But in this story, the author shifts to a very different type of speech: Lots of “having sat down, having been caught, having set her in the midst, having stooped (2x), having heard, having been convicted, etc.” Those are called “nominative verbs.” The difference is actually quite jarring—closer to Luke’s style, which might be why some (but less) manuscripts chose to put this event in the good doctor’s Gospel.


Nevertheless, I would argue that we have very good reasons to believe this story is part of the authentic gospel tradition. The issue isn’t whether the story is true. Of course it is! It’s just a question of where and when and why it came to rest in this section of John. Why do I believe that? Walk with me…

We see evidence that this story was preserved from early on either as an oral tradition or in other Christian writings that we only retain today through secondary citations:

  • Papias (circa AD 110) refers to a story of Jesus and a woman “accused of many sins,” found in a now-extinct gospel called the Gospel of the Hebrews. While this Gospel didn’t make it into the New Testament, the first Christians accepted it as valuable background/supplementary material that they seemed to trust. And no wonder if it included this story!
  • The Syriac book, Didascalia Apostolorum, a Christian manual from the mid-200s, includes an exhortation to bishops to be merciful, saying, “for you do not obey our Savior and our God, to do as He also did with her that had sinned, whom the elders set before Him, and leaving the judgment in His hands, departed. But He, the searcher of hearts, asked her and said to her, ‘Have the elders condemned thee, my daughter?’ She said to Him, ‘No, Lord.’ And He said unto her, ‘Go your way; neither do I condemn thee.’ In Him therefore, our Savior and King and God, be your pattern, O bishops.” So here we have a direct reference to the story within a generation or two of John’s Gospel.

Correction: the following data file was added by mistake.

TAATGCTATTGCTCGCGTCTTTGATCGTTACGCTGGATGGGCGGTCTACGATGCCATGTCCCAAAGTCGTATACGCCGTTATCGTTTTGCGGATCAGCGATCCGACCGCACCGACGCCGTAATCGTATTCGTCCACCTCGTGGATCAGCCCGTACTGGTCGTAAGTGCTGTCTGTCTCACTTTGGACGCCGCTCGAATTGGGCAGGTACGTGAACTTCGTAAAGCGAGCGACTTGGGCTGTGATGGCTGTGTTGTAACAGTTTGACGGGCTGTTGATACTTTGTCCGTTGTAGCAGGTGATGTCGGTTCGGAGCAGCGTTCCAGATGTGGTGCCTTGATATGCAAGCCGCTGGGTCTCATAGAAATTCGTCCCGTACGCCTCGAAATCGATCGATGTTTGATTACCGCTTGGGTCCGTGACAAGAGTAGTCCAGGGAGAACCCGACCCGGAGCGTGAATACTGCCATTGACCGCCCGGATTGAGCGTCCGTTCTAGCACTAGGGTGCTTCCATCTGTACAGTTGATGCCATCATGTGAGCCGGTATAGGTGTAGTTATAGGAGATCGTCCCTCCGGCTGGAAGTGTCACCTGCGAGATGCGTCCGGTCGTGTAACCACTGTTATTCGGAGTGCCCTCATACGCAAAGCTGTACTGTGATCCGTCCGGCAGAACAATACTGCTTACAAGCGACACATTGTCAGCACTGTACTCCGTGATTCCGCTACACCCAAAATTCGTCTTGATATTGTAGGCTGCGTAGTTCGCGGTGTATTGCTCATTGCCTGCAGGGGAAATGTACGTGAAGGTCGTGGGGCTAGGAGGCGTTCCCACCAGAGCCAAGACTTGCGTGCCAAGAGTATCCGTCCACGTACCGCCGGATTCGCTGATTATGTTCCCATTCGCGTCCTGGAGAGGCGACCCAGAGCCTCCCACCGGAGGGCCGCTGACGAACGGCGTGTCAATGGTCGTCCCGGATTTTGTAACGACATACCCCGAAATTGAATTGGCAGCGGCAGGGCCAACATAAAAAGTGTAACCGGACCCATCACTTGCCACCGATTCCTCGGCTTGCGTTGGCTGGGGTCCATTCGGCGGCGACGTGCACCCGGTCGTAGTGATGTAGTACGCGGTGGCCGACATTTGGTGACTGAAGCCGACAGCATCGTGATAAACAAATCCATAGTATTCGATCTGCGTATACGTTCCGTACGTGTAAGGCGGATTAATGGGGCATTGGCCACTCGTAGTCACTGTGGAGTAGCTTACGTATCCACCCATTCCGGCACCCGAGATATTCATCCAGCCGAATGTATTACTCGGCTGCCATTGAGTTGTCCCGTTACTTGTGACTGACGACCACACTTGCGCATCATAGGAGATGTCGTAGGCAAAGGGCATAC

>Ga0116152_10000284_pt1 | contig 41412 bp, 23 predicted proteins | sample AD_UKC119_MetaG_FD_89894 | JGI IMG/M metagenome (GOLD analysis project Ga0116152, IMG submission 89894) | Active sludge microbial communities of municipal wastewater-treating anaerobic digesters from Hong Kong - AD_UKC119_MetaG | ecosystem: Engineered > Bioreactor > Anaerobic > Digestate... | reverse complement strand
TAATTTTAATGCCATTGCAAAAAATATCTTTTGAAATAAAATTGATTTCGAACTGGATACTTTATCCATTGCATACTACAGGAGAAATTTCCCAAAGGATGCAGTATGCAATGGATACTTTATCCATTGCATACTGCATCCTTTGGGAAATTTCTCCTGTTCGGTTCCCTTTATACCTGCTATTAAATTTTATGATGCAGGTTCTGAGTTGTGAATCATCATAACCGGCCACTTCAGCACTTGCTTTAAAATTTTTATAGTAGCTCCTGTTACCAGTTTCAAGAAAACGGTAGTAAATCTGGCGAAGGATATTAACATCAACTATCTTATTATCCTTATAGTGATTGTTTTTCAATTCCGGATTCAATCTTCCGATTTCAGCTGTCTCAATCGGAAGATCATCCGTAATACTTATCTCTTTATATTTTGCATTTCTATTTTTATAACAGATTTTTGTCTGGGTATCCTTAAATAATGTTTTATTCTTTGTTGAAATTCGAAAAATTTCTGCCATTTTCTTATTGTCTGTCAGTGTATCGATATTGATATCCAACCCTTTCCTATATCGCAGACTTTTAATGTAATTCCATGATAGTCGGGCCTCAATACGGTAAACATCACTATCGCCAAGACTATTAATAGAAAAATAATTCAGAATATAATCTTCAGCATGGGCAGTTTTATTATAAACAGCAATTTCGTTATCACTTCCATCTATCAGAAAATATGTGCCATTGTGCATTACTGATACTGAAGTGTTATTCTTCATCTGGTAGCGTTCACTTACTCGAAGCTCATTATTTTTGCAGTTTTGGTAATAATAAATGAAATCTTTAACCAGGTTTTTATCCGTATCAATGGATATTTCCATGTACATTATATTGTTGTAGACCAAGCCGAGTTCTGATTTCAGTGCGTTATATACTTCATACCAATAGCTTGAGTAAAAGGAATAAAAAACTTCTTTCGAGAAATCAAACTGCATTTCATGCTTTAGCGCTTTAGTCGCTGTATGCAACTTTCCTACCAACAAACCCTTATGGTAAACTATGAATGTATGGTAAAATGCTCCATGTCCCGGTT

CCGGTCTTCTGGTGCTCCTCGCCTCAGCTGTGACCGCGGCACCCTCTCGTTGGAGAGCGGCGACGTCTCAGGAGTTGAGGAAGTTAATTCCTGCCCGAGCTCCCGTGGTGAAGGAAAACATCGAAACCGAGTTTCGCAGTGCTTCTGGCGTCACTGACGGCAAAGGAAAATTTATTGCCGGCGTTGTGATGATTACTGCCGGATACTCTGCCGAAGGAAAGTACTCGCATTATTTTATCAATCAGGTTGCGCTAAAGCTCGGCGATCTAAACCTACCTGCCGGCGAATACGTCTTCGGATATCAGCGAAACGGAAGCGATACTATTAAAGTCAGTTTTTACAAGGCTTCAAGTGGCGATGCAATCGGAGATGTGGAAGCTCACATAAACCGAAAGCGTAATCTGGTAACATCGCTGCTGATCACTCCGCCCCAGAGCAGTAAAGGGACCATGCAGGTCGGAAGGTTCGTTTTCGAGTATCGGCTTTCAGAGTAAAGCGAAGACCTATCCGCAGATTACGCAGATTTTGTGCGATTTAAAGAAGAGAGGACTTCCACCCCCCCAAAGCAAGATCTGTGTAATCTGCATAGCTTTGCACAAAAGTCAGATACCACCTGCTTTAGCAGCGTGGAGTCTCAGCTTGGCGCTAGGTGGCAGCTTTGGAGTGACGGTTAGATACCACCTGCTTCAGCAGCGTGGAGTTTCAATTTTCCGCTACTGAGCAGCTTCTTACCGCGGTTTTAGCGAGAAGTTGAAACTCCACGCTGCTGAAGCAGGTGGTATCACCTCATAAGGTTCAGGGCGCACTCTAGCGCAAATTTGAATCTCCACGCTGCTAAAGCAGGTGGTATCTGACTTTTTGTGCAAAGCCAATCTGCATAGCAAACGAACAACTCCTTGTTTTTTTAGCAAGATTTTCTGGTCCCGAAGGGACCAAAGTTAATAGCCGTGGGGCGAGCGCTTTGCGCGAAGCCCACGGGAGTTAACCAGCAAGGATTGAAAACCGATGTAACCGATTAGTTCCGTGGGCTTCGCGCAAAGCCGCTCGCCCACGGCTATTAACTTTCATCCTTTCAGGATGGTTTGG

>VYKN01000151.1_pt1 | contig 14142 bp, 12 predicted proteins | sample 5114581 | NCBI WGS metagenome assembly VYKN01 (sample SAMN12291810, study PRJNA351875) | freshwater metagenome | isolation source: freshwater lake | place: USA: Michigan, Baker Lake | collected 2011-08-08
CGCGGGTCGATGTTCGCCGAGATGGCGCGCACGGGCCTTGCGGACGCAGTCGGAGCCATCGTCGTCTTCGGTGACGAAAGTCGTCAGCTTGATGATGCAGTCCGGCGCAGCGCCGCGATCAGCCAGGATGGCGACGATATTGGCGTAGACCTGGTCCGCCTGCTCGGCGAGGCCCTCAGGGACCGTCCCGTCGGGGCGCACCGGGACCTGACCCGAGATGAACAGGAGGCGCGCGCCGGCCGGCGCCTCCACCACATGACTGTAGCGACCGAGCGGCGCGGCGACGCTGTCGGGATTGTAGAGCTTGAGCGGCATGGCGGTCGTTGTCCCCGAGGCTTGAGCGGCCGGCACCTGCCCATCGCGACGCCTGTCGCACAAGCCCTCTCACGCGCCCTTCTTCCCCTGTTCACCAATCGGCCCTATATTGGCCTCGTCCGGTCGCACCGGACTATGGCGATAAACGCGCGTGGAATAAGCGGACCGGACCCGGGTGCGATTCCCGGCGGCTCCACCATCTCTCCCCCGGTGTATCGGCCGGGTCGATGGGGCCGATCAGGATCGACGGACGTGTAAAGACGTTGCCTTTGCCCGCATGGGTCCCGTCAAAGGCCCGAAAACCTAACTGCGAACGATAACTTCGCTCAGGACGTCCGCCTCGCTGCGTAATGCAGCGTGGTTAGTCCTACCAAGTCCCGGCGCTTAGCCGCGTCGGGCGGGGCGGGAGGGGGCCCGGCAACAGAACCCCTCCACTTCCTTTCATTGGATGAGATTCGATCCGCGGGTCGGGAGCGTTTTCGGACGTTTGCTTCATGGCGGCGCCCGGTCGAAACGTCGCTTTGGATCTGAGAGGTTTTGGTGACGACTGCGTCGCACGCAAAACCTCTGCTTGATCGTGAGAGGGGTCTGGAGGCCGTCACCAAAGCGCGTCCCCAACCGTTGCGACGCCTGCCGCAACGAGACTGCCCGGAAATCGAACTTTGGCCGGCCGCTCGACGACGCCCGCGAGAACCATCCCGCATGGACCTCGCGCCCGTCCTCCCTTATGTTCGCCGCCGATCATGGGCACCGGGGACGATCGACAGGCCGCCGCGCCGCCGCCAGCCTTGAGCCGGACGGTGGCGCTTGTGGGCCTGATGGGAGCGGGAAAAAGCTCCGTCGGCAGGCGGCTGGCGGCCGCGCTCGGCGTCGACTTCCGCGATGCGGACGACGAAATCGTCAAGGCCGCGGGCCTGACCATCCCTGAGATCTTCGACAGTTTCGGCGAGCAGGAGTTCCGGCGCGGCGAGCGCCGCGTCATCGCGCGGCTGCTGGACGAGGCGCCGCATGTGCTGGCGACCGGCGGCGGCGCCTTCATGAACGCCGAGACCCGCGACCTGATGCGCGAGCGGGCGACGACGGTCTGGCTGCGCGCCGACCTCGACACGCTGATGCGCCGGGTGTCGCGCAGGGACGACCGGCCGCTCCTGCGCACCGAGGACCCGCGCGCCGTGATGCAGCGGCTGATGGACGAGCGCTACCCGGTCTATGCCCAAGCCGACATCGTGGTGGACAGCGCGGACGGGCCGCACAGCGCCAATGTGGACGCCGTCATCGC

• In the Western Church, Jerome’s Latin Vulgate does include it. This Latin edition of the Bible (from 383 AD) was based on earlier Greek manuscripts that are now missing.
  • Augustine of Hippo (early 5th century) uses the story extensively in his writings.
  • Leo the Great (an important Pope from mid-5th century) cites it in his Sermon 62.

Added or Deleted?

  • So was this story added or was it deleted? And why? St. Augustine guessed that it was deleted and gives his opinion on why:
  • “Certain persons of little faith, or rather enemies of the true faith, fearing, I suppose, lest their wives should be given inpunity in sinning, removed from their manuscripts the Lord’s act of forgiveness toward the adulteress, as if he who had said, Sin no more, had granted permission to sin.”
  • Maybe. Or maybe this breathtaking story was preserved on the sidelines, waiting patiently for its place in John’s Gospel. David Bentley Hart (in the footnotes of his NT translation, p. 188), puts it this way:

It seems the story was something of a freely floating tradition, perhaps with very deep roots in Christian memory, one that was not originally firmly associated with any particular Gospel text, but that was inserted in various versions of Luke or John because it was too beautiful and illuminating of Christ’s ministry and person to be left out of the church’s lectionary cycle (and hence out of Scripture.


Once the church resolved that this pericope deserved a place in John’s Gospel, why here? That decision was in itself so striking that I cannot help but regard it as evidence of divine inspiration. Here is what I see:

1. John 7 & Jeremiah 13: Feast of Tabernacles / Spring of Living Water / Writing in the Dust

John chapters 7 to 9 comprise one narrative that occurs during the Feast of Tabernacles, which included a “water libation ceremony,” when priests drew water from the Pool of Siloam (see John 9) and marched it up to the Temple altar to a lot of fanfare. At least part of the symbolism anticipated the outpouring of the Holy Spirit through the Messiah.

During that feast, Jesus says (in chapter 7),